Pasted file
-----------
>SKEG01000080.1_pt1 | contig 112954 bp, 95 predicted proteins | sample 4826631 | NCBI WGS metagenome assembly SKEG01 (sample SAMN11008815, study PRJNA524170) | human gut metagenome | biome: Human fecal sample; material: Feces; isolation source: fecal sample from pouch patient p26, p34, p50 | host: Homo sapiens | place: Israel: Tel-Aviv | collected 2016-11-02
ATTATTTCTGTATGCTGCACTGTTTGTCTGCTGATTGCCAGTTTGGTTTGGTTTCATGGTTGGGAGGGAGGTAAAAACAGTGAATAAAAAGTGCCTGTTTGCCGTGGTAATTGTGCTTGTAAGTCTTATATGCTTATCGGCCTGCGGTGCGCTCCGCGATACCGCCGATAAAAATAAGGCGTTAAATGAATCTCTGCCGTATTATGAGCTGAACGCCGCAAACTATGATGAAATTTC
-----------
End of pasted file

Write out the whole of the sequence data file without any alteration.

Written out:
>SKEG01000080.1_pt1 | contig 112954 bp, 95 predicted proteins | sample 4826631 | NCBI WGS metagenome assembly SKEG01 (sample SAMN11008815, study PRJNA524170) | human gut metagenome | biome: Human fecal sample; material: Feces; isolation source: fecal sample from pouch patient p26, p34, p50 | host: Homo sapiens | place: Israel: Tel-Aviv | collected 2016-11-02
ATTATTTCTGTATGCTGCACTGTTTGTCTGCTGATTGCCAGTTTGGTTTGGTTTCATGGTTGGGAGGGAGGTAAAAACAGTGAATAAAAAGTGCCTGTTTGCCGTGGTAATTGTGCTTGTAAGTCTTATATGCTTATCGGCCTGCGGTGCGCTCCGCGATACCGCCGATAAAAATAAGGCGTTAAATGAATCTCTGCCGTATTATGAGCTGAACGCCGCAAACTATGATGAAATTTC